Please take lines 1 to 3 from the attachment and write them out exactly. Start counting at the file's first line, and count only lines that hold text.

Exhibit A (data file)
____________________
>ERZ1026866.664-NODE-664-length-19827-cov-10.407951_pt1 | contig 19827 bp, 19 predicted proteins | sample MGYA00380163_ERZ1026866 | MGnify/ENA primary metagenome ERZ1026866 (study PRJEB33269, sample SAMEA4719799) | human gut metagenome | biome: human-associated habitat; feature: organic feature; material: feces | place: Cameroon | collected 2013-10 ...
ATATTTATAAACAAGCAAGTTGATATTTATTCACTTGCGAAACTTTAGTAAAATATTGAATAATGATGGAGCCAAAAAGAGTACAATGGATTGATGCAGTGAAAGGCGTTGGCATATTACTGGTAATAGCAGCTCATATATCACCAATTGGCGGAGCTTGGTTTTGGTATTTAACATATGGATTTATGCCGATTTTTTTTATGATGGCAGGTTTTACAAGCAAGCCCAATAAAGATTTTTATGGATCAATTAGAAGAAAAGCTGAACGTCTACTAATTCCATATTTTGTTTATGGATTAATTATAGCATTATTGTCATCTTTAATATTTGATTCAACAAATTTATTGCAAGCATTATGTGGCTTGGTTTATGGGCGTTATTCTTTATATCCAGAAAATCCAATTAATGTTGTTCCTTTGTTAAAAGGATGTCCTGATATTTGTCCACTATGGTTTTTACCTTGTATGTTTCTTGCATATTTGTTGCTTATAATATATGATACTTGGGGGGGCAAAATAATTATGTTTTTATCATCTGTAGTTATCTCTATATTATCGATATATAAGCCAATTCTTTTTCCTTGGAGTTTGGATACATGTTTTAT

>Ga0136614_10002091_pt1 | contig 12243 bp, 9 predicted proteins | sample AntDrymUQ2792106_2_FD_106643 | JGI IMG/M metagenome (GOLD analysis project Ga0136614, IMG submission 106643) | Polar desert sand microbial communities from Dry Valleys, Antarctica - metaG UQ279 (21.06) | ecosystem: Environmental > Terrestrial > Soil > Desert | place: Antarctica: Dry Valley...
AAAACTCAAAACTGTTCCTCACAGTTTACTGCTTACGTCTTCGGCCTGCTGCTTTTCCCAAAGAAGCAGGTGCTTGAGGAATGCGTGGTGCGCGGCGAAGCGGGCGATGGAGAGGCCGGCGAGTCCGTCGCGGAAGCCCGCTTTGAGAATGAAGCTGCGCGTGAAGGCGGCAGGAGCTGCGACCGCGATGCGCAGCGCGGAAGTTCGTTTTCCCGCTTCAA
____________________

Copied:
>ERZ1026866.664-NODE-664-length-19827-cov-10.407951_pt1 | contig 19827 bp, 19 predicted proteins | sample MGYA00380163_ERZ1026866 | MGnify/ENA primary metagenome ERZ1026866 (study PRJEB33269, sample SAMEA4719799) | human gut metagenome | biome: human-associated habitat; feature: organic feature; material: feces | place: Cameroon | collected 2013-10 ...
ATATTTATAAACAAGCAAGTTGATATTTATTCACTTGCGAAACTTTAGTAAAATATTGAATAATGATGGAGCCAAAAAGAGTACAATGGATTGATGCAGTGAAAGGCGTTGGCATATTACTGGTAATAGCAGCTCATATATCACCAATTGGCGGAGCTTGGTTTTGGTATTTAACATATGGATTTATGCCGATTTTTTTTATGATGGCAGGTTTTACAAGCAAGCCCAATAAAGATTTTTATGGATCAATTAGAAGAAAAGCTGAACGTCTACTAATTCCATATTTTGTTTATGGATTAATTATAGCATTATTGTCATCTTTAATATTTGATTCAACAAATTTATTGCAAGCATTATGTGGCTTGGTTTATGGGCGTTATTCTTTATATCCAGAAAATCCAATTAATGTTGTTCCTTTGTTAAAAGGATGTCCTGATATTTGTCCACTATGGTTTTTACCTTGTATGTTTCTTGCATATTTGTTGCTTATAATATATGATACTTGGGGGGGCAAAATAATTATGTTTTTATCATCTGTAGTTATCTCTATATTATCGATATATAAGCCAATTCTTTTTCCTTGGAGTTTGGATACATGTTTTAT

>Ga0136614_10002091_pt1 | contig 12243 bp, 9 predicted proteins | sample AntDrymUQ2792106_2_FD_106643 | JGI IMG/M metagenome (GOLD analysis project Ga0136614, IMG submission 106643) | Polar desert sand microbial communities from Dry Valleys, Antarctica - metaG UQ279 (21.06) | ecosystem: Environmental > Terrestrial > Soil > Desert | place: Antarctica: Dry Valley...